The gathering/party was a [flop]

Discussion in 'English Only' started by Siavash2015, Feb 8, 2016.

  1. Siavash2015

    Siavash2015 Senior Member

    Iranian-Persian
    Dear teachers,

    I know that "flop" means a failure. And we use it to talk about a movie and product but I was wondering if this word is exclusive to "product" and" movie" would it make sense to use it in the following sentence?
    I want to say the gathering, party, football game sucked.

    1:The gathering/party was a real flop.
    2: the football game was a flop.
     
  2. BLUEGLAZE

    BLUEGLAZE Senior Member

    English - USA
    For the party, yes you can say 'flop'.
    In general you would not use it with a football game unless the game were organized to raise funds for some cause.
    If the game then did not attract enough people to make it worth the effort, then it can be called a flop.
     
  3. bennymix

    bennymix Senior Member

    "flop" implies lack of success in the stated goal. A spontaneous street party cannot flop. A 1000-dollar-a-plate dinner to raise funds
    for Jeb Bush can be a "flop" or "flop" if few people buy tickets and show up.
     
  4. Siavash2015

    Siavash2015 Senior Member

    Iranian-Persian
    Many thanks to both of you for your amazing explanations.
    One more question:

    Say I went out with some of my friends on a picnic or trekking to have fun in the weekend but some of the guys forgot to bring along enough food, warm clothing and even tent and it rained heavily and we got muddy and socked to the skin that day so, the trekking/picnic sucked.

    Can I say " the picnic, trekking was a flop"?
     
  5. BLUEGLAZE

    BLUEGLAZE Senior Member

    English - USA
    No. It just sucked. Because it was organized to go out and have fun I can see why you want to say it was a flop.
    "Flop" seems to come in when money is involved and not enough was gathered, collected or brought in.
     
  6. Parla Member Emeritus

    New York City
    English - US
    If it was a planned event that all the guys were looking forward to and planning for, and things turned out as you describe: Yes, I think you can call it a flop.

    P.S.: It's soaked, not "socked", to the skin.
     
  7. Siavash2015

    Siavash2015 Senior Member

    Iranian-Persian
    Thanks everyone for contributing.
    So, I can use "flop" when a planned event turns out to be sucky.
     
  8. bennymix

    bennymix Senior Member

    The point Siavash is that 'flop' references intended purpose. Most parties are for fun, and are arranged for that. If no one has fun, then in a general sense the party is a flop. However if I throw a party so that two single friends Jack and Jill may meet and chat, and somehow this does not happen--Joe talks only to his male buddies-- then afterwards I will think "The party was a flop: J & J never met and chatted."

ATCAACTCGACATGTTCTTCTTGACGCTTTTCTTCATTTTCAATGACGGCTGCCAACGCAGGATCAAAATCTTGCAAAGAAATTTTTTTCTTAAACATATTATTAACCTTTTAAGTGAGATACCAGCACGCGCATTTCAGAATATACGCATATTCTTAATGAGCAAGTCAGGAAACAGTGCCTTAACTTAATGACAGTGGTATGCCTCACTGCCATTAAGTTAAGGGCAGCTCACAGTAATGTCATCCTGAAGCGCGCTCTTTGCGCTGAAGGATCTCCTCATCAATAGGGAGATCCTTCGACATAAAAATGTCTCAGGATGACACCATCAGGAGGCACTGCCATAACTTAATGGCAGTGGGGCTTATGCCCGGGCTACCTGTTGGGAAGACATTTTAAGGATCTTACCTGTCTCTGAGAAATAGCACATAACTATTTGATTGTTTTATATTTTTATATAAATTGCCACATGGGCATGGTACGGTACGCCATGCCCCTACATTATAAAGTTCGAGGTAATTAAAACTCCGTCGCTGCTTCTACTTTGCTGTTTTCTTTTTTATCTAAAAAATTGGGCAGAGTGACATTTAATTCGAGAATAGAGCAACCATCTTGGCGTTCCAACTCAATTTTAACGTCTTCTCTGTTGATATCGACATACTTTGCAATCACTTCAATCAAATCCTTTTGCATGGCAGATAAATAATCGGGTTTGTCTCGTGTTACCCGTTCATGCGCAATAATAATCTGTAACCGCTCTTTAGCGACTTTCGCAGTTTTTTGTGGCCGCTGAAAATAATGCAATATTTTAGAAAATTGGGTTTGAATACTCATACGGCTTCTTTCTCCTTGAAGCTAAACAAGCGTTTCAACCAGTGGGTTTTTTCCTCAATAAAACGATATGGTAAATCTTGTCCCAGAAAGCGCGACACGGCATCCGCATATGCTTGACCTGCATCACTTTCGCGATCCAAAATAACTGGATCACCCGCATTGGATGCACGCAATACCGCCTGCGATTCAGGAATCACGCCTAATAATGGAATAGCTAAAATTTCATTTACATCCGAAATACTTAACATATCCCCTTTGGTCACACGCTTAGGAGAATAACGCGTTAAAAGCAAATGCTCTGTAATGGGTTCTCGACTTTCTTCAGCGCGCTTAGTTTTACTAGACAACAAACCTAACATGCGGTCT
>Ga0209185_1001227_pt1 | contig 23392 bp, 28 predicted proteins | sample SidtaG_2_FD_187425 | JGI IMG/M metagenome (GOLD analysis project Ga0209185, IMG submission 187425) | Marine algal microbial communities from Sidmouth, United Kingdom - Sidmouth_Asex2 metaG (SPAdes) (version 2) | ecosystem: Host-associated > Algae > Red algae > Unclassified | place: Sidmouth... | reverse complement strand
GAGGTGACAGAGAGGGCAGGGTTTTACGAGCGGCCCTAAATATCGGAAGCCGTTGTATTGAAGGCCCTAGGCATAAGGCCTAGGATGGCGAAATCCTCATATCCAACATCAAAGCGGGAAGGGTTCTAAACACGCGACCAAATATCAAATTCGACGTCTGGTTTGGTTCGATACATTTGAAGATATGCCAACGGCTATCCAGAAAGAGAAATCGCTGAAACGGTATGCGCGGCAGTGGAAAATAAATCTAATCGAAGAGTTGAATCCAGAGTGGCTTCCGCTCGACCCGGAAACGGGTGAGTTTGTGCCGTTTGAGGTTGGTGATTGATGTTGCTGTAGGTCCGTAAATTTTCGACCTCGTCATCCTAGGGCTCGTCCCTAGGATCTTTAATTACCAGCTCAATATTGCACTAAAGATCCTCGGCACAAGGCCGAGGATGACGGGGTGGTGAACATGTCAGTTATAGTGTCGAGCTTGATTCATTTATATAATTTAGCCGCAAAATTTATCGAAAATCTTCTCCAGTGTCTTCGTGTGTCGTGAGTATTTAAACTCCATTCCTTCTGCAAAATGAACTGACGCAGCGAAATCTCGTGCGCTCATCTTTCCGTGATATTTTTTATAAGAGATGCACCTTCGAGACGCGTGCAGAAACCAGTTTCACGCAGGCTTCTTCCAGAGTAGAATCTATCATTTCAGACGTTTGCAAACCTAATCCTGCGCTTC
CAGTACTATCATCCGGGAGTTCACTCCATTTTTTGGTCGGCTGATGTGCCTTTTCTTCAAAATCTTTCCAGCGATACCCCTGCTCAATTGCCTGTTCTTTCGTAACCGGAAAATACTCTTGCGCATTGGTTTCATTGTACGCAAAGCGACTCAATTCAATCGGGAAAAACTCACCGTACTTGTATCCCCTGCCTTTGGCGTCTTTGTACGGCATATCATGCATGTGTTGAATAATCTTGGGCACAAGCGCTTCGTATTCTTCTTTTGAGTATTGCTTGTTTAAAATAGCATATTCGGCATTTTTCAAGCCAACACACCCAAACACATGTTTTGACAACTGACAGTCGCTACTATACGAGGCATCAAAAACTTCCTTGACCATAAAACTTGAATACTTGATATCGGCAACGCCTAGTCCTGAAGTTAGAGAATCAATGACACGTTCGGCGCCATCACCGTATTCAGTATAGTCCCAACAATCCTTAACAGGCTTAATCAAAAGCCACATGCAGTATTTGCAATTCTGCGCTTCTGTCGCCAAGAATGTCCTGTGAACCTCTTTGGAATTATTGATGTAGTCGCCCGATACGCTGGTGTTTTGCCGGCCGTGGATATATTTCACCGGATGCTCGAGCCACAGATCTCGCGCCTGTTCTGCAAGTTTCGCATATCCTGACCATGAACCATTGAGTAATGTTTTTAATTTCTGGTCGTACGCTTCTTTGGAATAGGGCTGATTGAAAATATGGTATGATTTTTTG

I was at a party to raise funds for a young man's medical treatment; it was given by his mom. IF that party didn't yield much because its expenses consumed all the donations, then that mom would consider the party a flop.
     
  9. Siavash2015

    Siavash2015 Senior Member

    Iranian-Persian
    Thank you very much sir.
    As always you've given a nice explanation.
     
  10. Parla Member Emeritus

    New York City
    English - US
    I disagree with Blueglaze's apparent assumption (post #5) that to call an event a "flop" is related to money being involved, whether collecting money for admission or asking those attending for donations to some cause—i.e., that if insufficient income is achieved, the event is a flop.

    To my mind, if an event is planned in advance in some detail, such as the weekend camping trip described in post #4, or a gathering specifically organized to bring certain people together (post #8), or a holiday party with special food and decorations—and then people neglect trip essentials, or those the couple don't get together, or the food preparation goes sour (respectively at the three different events): I certainly think the event can be called a flop.

    I don't think money has to be involved. I think it has to do with advance planning and whether or not the intended objective was achieved. That could be, but need not be, money.
     
  11. Siavash2015

    Siavash2015 Senior Member

    Iranian-Persian
    Thank you very much for your kind help:)
    Thanks a bunch Parla. You've dispelled my confusion on many threads.
     
  12. dojibear

    dojibear Senior Member

    Fresno CA
    English - Northeast US
    Despite all the details above, it is quite common in AE to say that any party "was a flop". I've heard that for more than 50 years.

    Meaning simply that it was disappointing. Nobody was having much fun.
     

Share This Page

Loading...